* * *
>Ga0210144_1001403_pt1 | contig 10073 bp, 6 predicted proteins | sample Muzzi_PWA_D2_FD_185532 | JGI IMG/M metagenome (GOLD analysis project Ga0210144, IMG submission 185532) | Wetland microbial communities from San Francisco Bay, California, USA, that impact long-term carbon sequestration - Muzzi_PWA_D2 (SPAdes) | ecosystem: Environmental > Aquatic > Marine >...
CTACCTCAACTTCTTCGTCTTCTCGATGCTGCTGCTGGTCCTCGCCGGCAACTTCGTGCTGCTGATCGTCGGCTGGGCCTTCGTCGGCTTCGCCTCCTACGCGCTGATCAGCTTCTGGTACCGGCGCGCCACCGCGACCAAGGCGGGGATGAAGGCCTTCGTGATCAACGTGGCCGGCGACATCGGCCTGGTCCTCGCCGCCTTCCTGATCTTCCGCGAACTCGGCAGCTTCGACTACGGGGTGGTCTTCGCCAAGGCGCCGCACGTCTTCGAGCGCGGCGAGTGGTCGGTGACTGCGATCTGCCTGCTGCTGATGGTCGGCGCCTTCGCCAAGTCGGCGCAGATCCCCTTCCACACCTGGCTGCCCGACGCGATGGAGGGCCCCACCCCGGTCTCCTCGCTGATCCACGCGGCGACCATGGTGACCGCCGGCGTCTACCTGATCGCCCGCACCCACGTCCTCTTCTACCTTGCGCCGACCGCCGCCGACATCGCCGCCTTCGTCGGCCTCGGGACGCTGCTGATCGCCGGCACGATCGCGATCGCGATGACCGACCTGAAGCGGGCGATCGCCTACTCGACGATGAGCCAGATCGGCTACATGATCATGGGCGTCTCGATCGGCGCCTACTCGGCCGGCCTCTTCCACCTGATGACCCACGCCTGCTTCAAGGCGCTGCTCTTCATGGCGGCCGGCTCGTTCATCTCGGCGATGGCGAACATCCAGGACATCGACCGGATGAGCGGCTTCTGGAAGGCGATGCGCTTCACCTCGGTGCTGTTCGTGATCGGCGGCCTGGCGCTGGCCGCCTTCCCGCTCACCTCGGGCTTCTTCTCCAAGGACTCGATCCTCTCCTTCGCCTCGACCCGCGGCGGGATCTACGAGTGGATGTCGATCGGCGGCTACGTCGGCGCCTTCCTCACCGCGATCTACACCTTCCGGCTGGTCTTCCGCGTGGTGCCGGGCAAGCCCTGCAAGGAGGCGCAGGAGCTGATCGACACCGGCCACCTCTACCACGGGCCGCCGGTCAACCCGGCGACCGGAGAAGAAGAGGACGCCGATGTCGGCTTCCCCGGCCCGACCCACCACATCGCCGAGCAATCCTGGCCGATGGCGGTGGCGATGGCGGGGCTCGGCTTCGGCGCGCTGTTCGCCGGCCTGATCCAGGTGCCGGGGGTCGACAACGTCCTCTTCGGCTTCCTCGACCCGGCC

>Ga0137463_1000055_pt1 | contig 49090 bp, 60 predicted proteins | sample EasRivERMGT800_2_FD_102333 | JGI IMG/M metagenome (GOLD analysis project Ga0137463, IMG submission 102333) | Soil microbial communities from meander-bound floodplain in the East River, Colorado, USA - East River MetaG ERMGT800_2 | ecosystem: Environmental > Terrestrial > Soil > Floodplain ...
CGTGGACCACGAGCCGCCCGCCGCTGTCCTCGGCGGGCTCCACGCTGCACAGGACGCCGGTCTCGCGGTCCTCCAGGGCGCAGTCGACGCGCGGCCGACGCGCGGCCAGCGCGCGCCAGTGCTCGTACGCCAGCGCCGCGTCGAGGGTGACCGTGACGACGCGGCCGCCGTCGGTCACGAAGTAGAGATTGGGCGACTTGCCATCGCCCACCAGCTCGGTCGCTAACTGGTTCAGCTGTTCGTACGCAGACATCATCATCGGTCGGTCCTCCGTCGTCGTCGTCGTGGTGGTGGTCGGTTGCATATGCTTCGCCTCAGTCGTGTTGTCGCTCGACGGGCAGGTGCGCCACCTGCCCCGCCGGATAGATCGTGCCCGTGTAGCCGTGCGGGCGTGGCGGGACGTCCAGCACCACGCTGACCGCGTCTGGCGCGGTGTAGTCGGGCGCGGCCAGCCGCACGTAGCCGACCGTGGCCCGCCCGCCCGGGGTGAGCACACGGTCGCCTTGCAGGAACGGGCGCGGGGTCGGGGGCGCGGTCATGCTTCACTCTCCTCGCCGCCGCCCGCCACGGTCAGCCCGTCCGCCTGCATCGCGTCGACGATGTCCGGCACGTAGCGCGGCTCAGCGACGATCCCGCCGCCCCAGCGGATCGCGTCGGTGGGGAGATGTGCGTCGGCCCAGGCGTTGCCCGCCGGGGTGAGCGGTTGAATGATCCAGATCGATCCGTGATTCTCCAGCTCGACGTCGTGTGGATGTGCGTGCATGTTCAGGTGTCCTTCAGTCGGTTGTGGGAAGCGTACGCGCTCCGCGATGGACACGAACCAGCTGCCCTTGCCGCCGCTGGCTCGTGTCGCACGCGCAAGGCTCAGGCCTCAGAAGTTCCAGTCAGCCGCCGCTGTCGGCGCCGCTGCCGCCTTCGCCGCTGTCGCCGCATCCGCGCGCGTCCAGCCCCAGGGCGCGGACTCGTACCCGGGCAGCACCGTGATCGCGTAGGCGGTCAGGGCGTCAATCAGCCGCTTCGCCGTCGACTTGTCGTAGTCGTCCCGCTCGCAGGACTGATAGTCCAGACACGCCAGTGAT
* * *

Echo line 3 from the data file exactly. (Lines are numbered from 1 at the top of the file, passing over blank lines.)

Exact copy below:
>Ga0137463_1000055_pt1 | contig 49090 bp, 60 predicted proteins | sample EasRivERMGT800_2_FD_102333 | JGI IMG/M metagenome (GOLD analysis project Ga0137463, IMG submission 102333) | Soil microbial communities from meander-bound floodplain in the East River, Colorado, USA - East River MetaG ERMGT800_2 | ecosystem: Environmental > Terrestrial > Soil > Floodplain ...